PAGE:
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Moondust: In Search of the Men Who Fell to Earth by Andrew Smith

Rebecca Loncraine

Smith has clearly harboured a fascination with the moon landings since childhood and has translated this enthusiasm into a grown up project, properly researched and examined with the sober eye of adulthood.


Publisher: Bloomsbury
Length: 308
Subtitle: In Search of the Men Who Fell to Earth
Price: £17.99
Author: Andrew Smith
UK publication date: 2005-05
Amazon affiliate
The further we get from Apollo, the more avant-garde it's coming to seem.
-- Andrew Smith

Andrew Smith watched the first moon landing on TV in his suburban home in California when he was a small boy. Like millions of people across Planet Earth on that evening in 1969, he ran between the glowing black and white box in his front room and the front porch, where he stared up at the silvery orb and asked himself: Are they really up there? He found it so hard to connect the images of Armstrong and Aldrin on TV to this familiar shape above.

Smith has clearly harboured a fascination with the moon landings since childhood and has translated this enthusiasm into a grown up project, properly researched and examined with the sober eye of adulthood. The fascinating project involves tracking down the last nine remaining humans to have visited the moon to ask them what it was like being up there.

Moondust is a kind of road trip. Smith covers the USA, visiting ex-astronauts, lunar hoax conspiracy theorists, NASA scientists and campaigners for a return to manned space exploration. He asks them difficult questions about the Apollo programme, about its cost, motivations, meaning, and legacy.

Smith presents the cultural and political backdrop to the Apollo programme well -- the Vietnam War, the Cold War, and the 1960s belief in technology and the future. He also suggests convincingly that counter cultural currents of the '60s -- New Age mysticism, Woodstock and LSD -- were also connected in some way to what seems at first glance to be the super square space programme. We soon discover that many of the astronauts were not as square as they seemed. For example, it turned out that Ed Mitchell believed he could contact people on earth from space by using ESP.

Smith tries to find out what impact going to the moon had on the astronauts and their wives (unfortunately he can't write well about women's experiences). He locates most of the remaining nine men (Neil Armstrong remains as elusive as ever, although they do cross paths briefly). What's interesting about Smith's interviews is that he tries to get these Uber-Alpha space men (fighter pilots with PhDs) from an older generation when real men were expected to be steely and tight lipped, to talk about their feelings. He becomes frustrated with many of them who are unable to express what it was like on the moon or how they feel about it all now.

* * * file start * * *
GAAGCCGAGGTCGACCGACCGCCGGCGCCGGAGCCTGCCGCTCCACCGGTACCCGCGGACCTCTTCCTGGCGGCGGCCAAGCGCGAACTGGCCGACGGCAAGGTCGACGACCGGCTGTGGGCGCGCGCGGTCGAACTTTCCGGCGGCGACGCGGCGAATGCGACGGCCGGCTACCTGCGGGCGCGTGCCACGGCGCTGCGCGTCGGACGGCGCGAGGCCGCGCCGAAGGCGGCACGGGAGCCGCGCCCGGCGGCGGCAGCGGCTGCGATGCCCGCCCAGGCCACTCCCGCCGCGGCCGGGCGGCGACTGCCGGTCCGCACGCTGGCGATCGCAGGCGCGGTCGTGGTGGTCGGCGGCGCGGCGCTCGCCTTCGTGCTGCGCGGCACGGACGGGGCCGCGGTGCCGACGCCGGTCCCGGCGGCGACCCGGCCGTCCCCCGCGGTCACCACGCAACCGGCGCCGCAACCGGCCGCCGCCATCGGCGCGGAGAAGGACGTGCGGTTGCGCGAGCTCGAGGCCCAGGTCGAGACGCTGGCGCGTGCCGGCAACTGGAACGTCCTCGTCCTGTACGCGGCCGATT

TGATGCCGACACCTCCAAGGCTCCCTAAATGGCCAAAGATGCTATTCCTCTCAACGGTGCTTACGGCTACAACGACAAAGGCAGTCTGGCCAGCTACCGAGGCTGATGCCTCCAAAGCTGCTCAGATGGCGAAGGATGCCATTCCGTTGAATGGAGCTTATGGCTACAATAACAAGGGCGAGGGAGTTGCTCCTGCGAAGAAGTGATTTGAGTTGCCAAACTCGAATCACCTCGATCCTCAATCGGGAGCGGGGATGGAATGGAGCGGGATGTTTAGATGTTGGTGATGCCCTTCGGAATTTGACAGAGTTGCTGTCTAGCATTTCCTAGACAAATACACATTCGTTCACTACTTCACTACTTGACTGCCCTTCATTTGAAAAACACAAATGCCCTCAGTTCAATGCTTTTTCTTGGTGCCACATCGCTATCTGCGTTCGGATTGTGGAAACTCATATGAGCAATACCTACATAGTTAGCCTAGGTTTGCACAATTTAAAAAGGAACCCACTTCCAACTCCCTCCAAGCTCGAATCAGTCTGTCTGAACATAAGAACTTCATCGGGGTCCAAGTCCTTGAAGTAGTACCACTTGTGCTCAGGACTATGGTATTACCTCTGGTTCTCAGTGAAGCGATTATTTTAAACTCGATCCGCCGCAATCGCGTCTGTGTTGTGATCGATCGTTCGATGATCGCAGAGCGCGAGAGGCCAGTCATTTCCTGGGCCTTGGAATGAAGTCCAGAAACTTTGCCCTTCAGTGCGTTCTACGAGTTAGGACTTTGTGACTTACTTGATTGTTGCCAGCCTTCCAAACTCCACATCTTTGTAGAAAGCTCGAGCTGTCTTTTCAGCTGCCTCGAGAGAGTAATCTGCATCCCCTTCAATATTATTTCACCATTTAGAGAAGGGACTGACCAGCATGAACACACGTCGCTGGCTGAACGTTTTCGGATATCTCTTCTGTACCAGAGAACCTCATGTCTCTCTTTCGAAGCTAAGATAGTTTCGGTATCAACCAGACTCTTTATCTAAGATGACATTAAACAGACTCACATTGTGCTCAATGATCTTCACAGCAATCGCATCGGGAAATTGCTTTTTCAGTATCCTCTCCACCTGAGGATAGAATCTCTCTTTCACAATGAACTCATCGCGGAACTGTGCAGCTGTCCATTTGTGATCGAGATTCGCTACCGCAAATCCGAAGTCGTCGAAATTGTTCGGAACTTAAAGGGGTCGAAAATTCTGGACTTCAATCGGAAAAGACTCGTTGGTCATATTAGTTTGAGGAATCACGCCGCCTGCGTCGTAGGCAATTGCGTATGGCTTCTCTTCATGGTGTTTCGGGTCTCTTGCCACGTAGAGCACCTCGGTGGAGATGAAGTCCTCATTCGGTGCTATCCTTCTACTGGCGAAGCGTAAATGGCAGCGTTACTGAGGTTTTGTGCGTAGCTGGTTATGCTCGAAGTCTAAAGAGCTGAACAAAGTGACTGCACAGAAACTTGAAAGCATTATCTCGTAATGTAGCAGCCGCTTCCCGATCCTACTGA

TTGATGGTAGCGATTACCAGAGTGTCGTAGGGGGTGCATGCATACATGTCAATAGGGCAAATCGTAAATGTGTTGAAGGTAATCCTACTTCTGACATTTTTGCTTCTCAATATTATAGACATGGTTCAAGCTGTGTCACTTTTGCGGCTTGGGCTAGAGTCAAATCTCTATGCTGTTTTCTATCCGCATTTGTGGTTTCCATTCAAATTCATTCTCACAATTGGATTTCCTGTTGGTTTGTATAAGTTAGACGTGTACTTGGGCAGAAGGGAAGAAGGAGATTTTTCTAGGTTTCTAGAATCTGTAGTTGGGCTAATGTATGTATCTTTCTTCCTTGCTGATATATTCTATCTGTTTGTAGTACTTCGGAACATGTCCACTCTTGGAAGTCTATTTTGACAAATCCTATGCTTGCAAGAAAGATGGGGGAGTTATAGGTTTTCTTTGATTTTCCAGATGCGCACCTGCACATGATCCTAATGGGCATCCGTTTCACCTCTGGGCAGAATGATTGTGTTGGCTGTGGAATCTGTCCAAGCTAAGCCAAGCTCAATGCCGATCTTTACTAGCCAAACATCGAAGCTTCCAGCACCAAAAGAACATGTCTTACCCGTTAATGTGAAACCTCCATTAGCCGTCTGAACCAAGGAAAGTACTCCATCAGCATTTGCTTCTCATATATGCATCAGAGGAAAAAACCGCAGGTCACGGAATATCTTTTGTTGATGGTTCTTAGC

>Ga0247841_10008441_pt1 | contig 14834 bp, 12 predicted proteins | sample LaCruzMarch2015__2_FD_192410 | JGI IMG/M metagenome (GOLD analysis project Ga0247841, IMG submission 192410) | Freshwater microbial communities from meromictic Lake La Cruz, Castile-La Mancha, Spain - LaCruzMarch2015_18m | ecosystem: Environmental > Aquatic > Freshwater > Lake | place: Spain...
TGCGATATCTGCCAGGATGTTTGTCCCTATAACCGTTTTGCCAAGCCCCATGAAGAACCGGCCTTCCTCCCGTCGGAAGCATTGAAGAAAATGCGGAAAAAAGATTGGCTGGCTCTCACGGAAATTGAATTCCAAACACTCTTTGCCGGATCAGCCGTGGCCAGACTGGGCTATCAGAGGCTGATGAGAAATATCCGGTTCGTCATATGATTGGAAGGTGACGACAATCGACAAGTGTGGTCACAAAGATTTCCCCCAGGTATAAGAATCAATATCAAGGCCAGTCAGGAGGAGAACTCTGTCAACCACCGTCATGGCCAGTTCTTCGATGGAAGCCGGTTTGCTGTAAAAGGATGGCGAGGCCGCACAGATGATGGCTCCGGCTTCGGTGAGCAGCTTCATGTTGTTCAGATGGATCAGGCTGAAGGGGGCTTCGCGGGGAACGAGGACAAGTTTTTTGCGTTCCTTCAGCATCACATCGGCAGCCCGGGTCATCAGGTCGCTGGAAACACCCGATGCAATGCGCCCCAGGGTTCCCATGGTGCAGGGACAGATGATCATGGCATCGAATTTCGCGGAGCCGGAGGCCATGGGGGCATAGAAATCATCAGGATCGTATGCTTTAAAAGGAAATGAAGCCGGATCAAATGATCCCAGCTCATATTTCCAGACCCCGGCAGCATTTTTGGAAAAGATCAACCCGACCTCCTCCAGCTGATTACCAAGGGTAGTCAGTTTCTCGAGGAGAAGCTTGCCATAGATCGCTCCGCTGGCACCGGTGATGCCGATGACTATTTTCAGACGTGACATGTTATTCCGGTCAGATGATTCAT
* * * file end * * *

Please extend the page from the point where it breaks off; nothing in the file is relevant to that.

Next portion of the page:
But what seems clear is that many of the astronauts have been similarly struggling to come to terms with what they did and where they've been. Eugene Cernan admits, "You feel inadequate that you can't give people the answer they want." Alan Bean left NASA after touching down on the moon, to become a painter, and he paints scenes from Apollo landings over and over again, as though he is trying to capture once and for all what it was really like. He admits that at one point when he was up there he felt as though he was an animation -- so unreal was the experience. Another astronaut has undergone hypnosis in an attempt to re-experience being on the moon and reconnect to his memories. It's hard for the astronauts to claim their experiences as their own. "When you've shared a moment with the whole world," observes Smith, "it can be hard to know precisely where your memories end and everyone else's begin".

Quite understandably, some space men had epiphanies on the way back from the moon as they gazed at the approaching beautiful bluey-green Earth in front of them. These often lead to religious conversions. Ed Mitchell says he had a realisation that the universe was an intelligent being. He founded the Institute of Noetic Sciences, an organisation aiming to reconcile science and religion.

Smith offers endless intriguing quirky facts, that Buzz Aldrin's mother's maiden name was Moon, for instance, or that most astronauts' marriages ended in divorce after their return. It is strange to discover that all the astronauts who went to the moon were either only children or only sons, and many had domineering fathers.

As the book develops, Smith builds a picture of the Apollo programme as unbelievably ambitious, and a sense of amazement that they managed it. One commentator at the time pointed out that they were having difficulty building reliable washing machines, let alone space ships. The Apollo ships contained about as much technology as two of today's mobile phones; the module that first descended to the surface of the moon had a computer with a 36k memory. He finds out that NASA estimated that there was only a 50% chance that Collins, Armstrong and Aldrin would make it back. He asks how different history would have been if they had got stuck and remained on the moon to die.

The author tries to include a personal relationship with the men on the moon, but it doesn't quite work. The story is very much about men (the tales of competitive astronauts racing Corvettes before missions is great) but Smith develops a slightly annoying laddish persona (hanging out with strippers in Vegas, for example), which adds nothing to the story.

The problem is that this tale is so damn interesting we just don't care much about the journalist; we just want him to get on with it. This book is a brilliant idea done well rather than brilliantly. But it works all the same.

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